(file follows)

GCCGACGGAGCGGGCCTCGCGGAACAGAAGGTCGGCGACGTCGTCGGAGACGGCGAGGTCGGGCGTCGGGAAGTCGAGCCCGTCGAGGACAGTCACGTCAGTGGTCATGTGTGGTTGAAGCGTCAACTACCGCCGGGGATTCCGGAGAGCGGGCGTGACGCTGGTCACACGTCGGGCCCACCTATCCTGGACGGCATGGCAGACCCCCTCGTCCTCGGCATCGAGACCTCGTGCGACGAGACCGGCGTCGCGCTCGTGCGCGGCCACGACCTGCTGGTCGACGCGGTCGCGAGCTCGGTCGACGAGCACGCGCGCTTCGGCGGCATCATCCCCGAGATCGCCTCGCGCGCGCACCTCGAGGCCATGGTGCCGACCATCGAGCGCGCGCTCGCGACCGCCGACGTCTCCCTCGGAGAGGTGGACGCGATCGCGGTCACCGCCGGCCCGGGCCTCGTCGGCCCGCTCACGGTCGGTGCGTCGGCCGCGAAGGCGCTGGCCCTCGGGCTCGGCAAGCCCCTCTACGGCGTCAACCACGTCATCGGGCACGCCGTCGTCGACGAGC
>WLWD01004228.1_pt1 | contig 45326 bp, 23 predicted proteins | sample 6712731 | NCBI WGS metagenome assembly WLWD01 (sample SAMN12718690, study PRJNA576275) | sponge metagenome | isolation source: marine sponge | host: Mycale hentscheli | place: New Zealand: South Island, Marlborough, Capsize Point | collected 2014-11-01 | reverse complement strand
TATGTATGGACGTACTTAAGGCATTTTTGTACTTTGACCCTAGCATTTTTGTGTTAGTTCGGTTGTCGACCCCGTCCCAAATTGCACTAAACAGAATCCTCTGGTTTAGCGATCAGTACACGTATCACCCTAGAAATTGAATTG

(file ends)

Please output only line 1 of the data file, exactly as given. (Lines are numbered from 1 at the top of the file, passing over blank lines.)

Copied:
GCCGACGGAGCGGGCCTCGCGGAACAGAAGGTCGGCGACGTCGTCGGAGACGGCGAGGTCGGGCGTCGGGAAGTCGAGCCCGTCGAGGACAGTCACGTCAGTGGTCATGTGTGGTTGAAGCGTCAACTACCGCCGGGGATTCCGGAGAGCGGGCGTGACGCTGGTCACACGTCGGGCCCACCTATCCTGGACGGCATGGCAGACCCCCTCGTCCTCGGCATCGAGACCTCGTGCGACGAGACCGGCGTCGCGCTCGTGCGCGGCCACGACCTGCTGGTCGACGCGGTCGCGAGCTCGGTCGACGAGCACGCGCGCTTCGGCGGCATCATCCCCGAGATCGCCTCGCGCGCGCACCTCGAGGCCATGGTGCCGACCATCGAGCGCGCGCTCGCGACCGCCGACGTCTCCCTCGGAGAGGTGGACGCGATCGCGGTCACCGCCGGCCCGGGCCTCGTCGGCCCGCTCACGGTCGGTGCGTCGGCCGCGAAGGCGCTGGCCCTCGGGCTCGGCAAGCCCCTCTACGGCGTCAACCACGTCATCGGGCACGCCGTCGTCGACGAGC